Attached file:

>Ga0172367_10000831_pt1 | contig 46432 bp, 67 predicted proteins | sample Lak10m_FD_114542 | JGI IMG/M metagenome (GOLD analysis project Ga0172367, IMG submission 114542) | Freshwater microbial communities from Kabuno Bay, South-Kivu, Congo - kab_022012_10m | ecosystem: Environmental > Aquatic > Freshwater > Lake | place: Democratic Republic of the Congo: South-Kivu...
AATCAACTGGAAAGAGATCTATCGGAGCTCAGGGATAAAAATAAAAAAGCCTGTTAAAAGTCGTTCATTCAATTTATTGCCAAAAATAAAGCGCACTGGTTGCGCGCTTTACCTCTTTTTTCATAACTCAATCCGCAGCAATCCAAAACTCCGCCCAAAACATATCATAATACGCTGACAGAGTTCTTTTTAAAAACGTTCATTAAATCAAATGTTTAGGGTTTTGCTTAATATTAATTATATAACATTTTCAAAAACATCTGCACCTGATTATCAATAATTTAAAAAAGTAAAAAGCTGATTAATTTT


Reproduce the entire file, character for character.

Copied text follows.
>Ga0172367_10000831_pt1 | contig 46432 bp, 67 predicted proteins | sample Lak10m_FD_114542 | JGI IMG/M metagenome (GOLD analysis project Ga0172367, IMG submission 114542) | Freshwater microbial communities from Kabuno Bay, South-Kivu, Congo - kab_022012_10m | ecosystem: Environmental > Aquatic > Freshwater > Lake | place: Democratic Republic of the Congo: South-Kivu...
AATCAACTGGAAAGAGATCTATCGGAGCTCAGGGATAAAAATAAAAAAGCCTGTTAAAAGTCGTTCATTCAATTTATTGCCAAAAATAAAGCGCACTGGTTGCGCGCTTTACCTCTTTTTTCATAACTCAATCCGCAGCAATCCAAAACTCCGCCCAAAACATATCATAATACGCTGACAGAGTTCTTTTTAAAAACGTTCATTAAATCAAATGTTTAGGGTTTTGCTTAATATTAATTATATAACATTTTCAAAAACATCTGCACCTGATTATCAATAATTTAAAAAAGTAAAAAGCTGATTAATTTT